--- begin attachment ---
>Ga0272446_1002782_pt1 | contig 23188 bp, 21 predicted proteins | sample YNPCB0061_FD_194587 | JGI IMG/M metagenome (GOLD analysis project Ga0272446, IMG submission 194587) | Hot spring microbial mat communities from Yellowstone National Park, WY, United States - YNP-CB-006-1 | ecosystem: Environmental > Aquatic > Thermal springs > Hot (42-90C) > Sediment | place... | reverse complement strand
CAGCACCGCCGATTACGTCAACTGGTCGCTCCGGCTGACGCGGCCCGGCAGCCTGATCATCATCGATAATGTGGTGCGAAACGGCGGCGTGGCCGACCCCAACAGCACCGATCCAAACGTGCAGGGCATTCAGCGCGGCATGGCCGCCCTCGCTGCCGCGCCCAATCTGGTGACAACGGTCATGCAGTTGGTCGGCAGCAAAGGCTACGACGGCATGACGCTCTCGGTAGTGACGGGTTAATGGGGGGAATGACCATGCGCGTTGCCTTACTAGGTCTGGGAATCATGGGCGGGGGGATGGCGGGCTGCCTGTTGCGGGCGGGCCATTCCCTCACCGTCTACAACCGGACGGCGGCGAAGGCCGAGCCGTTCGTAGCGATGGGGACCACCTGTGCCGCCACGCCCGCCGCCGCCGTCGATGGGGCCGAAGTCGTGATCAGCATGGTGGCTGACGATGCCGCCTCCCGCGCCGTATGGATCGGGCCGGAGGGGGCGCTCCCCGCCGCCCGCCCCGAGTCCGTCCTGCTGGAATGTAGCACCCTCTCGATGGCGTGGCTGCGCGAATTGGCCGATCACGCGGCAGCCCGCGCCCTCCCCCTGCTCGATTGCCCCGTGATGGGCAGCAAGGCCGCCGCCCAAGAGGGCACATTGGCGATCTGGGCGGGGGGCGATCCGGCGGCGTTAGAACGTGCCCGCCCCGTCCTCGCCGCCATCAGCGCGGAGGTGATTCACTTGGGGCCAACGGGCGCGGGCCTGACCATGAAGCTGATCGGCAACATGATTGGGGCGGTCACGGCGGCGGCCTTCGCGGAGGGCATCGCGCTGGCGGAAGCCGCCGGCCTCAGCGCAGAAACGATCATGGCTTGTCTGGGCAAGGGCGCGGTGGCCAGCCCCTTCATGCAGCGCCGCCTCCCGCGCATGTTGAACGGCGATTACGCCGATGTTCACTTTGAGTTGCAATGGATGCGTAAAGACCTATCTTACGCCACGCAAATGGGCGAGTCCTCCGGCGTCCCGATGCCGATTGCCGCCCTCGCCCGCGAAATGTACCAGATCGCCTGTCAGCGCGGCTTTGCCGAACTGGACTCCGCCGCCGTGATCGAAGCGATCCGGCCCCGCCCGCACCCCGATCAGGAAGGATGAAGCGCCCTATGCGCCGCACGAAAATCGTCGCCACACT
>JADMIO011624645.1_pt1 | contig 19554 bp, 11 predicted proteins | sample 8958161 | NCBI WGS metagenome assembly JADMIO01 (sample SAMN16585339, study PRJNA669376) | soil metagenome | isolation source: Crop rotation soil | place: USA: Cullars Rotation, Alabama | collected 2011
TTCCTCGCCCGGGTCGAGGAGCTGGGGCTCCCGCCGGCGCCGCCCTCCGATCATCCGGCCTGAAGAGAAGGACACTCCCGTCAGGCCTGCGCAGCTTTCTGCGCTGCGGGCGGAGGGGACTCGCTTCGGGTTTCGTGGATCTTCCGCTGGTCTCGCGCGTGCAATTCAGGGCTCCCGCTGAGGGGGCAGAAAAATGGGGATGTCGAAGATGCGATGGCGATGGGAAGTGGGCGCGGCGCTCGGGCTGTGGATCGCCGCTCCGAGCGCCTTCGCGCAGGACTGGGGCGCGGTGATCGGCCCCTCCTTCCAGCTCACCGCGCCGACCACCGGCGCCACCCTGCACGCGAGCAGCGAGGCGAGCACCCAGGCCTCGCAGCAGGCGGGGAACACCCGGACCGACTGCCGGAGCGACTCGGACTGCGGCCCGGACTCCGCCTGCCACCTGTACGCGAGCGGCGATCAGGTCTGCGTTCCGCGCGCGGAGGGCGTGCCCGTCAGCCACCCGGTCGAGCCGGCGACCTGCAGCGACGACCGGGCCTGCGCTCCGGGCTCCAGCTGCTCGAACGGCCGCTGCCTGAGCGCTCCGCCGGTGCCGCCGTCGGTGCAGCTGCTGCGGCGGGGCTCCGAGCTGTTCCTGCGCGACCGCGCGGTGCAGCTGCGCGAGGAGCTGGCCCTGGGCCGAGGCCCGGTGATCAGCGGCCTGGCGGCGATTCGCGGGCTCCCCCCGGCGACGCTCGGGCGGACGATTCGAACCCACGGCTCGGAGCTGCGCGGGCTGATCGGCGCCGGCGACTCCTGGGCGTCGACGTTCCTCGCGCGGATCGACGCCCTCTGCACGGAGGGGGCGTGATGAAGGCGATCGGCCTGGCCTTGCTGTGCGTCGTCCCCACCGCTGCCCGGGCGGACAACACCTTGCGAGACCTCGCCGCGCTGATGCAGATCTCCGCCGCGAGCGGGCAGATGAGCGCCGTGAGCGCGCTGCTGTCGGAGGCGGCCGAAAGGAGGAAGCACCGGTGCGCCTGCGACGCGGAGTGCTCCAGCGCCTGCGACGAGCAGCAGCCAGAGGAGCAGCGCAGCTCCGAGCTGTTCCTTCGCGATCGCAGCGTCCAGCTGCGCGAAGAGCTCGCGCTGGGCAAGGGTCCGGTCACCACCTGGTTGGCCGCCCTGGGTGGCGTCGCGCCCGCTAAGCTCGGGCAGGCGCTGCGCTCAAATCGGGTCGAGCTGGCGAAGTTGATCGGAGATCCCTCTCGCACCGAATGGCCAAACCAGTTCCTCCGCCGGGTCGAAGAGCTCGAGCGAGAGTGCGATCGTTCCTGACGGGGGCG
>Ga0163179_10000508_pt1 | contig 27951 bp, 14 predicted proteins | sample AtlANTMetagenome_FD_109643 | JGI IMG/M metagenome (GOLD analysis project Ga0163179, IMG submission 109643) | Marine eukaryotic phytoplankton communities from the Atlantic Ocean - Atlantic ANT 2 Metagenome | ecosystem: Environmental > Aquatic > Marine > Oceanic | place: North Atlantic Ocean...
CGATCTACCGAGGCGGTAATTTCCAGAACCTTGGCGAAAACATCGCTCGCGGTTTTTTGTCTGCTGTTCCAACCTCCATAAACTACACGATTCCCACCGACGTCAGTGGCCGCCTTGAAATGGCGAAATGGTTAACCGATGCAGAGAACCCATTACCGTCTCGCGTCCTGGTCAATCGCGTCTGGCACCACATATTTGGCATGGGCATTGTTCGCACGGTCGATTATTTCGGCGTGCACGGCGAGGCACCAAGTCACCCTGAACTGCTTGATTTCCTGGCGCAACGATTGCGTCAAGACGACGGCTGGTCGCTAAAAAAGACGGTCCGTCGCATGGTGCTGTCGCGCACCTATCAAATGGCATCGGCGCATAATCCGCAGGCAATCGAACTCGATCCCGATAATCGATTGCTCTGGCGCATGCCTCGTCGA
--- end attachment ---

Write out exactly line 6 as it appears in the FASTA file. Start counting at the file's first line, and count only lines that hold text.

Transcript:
CGATCTACCGAGGCGGTAATTTCCAGAACCTTGGCGAAAACATCGCTCGCGGTTTTTTGTCTGCTGTTCCAACCTCCATAAACTACACGATTCCCACCGACGTCAGTGGCCGCCTTGAAATGGCGAAATGGTTAACCGATGCAGAGAACCCATTACCGTCTCGCGTCCTGGTCAATCGCGTCTGGCACCACATATTTGGCATGGGCATTGTTCGCACGGTCGATTATTTCGGCGTGCACGGCGAGGCACCAAGTCACCCTGAACTGCTTGATTTCCTGGCGCAACGATTGCGTCAAGACGACGGCTGGTCGCTAAAAAAGACGGTCCGTCGCATGGTGCTGTCGCGCACCTATCAAATGGCATCGGCGCATAATCCGCAGGCAATCGAACTCGATCCCGATAATCGATTGCTCTGGCGCATGCCTCGTCGA